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February 1999

Minnesota’s Wild River State Park

Stomp and glide at Wild River State Park, where no snow monsters are allowed.

Winter campers in Minnesota face two concerns: midwestern blizzards that can turn an easy outing into a flatland version of the Donner Party, and that growling, abominable snow monster, the snowmobile. If, like me, you can’t decide which is worse, head for Wild River State Park, where you can escape both.

Not to suggest that Wild River occupies a little-known blizzard-free zone, but its proximity to the Twin Cities allows for a quick bailout, in case the north wind blows and the thermometer nosedives. Better yet, the park, which hugs the west bank of the St. Croix River for 18 miles, is one of the precious few in Minnesota to exclude snowmobiles. The silent woods and sugar-covered meadows make it easy to imagine how this waterway looked hundreds of years ago when it was the main trading route for Ojibwe, Dakota Sioux, and French fur trappers.

In winter, coyote and white-tailed deer tracks dot the snowy parchment. River otters and red and gray foxes trot across trails through snow-swagged pines. Trumpeter swans, the largest waterfowl in North America, occasionally fill the air with their unforgettable honking.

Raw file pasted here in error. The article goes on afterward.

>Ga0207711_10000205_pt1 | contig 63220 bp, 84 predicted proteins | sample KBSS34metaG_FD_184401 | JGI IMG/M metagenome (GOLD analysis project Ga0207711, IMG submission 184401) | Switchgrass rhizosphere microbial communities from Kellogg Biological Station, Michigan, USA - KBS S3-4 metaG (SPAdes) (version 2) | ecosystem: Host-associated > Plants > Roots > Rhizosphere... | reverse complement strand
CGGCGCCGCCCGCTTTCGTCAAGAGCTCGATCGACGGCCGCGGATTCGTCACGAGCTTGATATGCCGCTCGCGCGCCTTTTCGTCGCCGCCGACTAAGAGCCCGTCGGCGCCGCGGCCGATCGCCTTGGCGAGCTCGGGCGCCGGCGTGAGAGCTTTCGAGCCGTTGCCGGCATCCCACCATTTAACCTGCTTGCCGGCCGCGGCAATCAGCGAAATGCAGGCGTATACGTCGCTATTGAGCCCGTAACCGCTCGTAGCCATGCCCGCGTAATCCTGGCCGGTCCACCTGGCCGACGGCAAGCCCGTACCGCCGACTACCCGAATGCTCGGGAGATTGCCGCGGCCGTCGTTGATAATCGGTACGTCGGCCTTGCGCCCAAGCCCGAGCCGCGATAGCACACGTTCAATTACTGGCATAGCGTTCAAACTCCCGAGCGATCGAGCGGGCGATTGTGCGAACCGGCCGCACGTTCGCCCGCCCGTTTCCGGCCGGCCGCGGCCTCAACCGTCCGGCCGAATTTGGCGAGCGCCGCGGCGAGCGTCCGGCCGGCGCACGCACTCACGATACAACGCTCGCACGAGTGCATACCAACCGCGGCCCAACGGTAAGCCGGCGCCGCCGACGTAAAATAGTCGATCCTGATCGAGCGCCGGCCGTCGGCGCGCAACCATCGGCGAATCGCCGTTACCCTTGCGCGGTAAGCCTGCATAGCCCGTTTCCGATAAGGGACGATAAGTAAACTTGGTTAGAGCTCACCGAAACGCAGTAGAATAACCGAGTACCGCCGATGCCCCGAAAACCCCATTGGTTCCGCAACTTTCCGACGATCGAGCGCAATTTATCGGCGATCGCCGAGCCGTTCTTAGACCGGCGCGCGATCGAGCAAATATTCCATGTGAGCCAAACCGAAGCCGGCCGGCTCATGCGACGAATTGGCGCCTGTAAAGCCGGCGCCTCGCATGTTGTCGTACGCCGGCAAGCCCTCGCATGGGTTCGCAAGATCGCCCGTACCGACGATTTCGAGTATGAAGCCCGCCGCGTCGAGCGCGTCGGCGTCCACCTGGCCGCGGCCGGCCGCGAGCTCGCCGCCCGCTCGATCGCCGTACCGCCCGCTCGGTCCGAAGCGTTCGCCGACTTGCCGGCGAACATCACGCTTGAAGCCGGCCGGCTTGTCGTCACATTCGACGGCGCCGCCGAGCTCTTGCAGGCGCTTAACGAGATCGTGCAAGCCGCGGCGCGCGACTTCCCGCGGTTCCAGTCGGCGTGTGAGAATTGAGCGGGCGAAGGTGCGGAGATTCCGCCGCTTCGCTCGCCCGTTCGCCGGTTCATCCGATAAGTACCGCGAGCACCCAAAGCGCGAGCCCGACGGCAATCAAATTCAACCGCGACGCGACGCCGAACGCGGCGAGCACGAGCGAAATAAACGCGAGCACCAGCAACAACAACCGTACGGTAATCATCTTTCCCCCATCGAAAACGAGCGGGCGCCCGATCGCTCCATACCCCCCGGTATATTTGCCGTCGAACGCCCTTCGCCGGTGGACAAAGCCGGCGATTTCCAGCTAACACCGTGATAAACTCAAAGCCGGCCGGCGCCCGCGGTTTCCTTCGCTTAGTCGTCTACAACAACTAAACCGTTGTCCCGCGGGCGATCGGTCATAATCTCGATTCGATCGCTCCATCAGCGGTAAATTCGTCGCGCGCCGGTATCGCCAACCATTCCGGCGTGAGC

In summer, the meadows bloom with wildflowers, such as black-eyed Susan and blazing star. Warmer months also bring out hikers, horseback riders, and canoe campers.

A schuss along the banks of the St. Croix on the Old Military Road Trail takes you through a cross section of local history. You pass sites of two midnineteenth-century trading posts, and the trail also follows a pre-Civil War route that once linked St. Paul with Lake Superior. Some of the small islands in the frozen river are all that remain of a logging dam built in 1889, when timber camps dotted the St. Croix and its tributaries.

All total, some 35 miles of trail wind through the pine and hardwood forests, and oak savannah, offering that rarest of commodities here in Ski-Doo country: peace and quiet.

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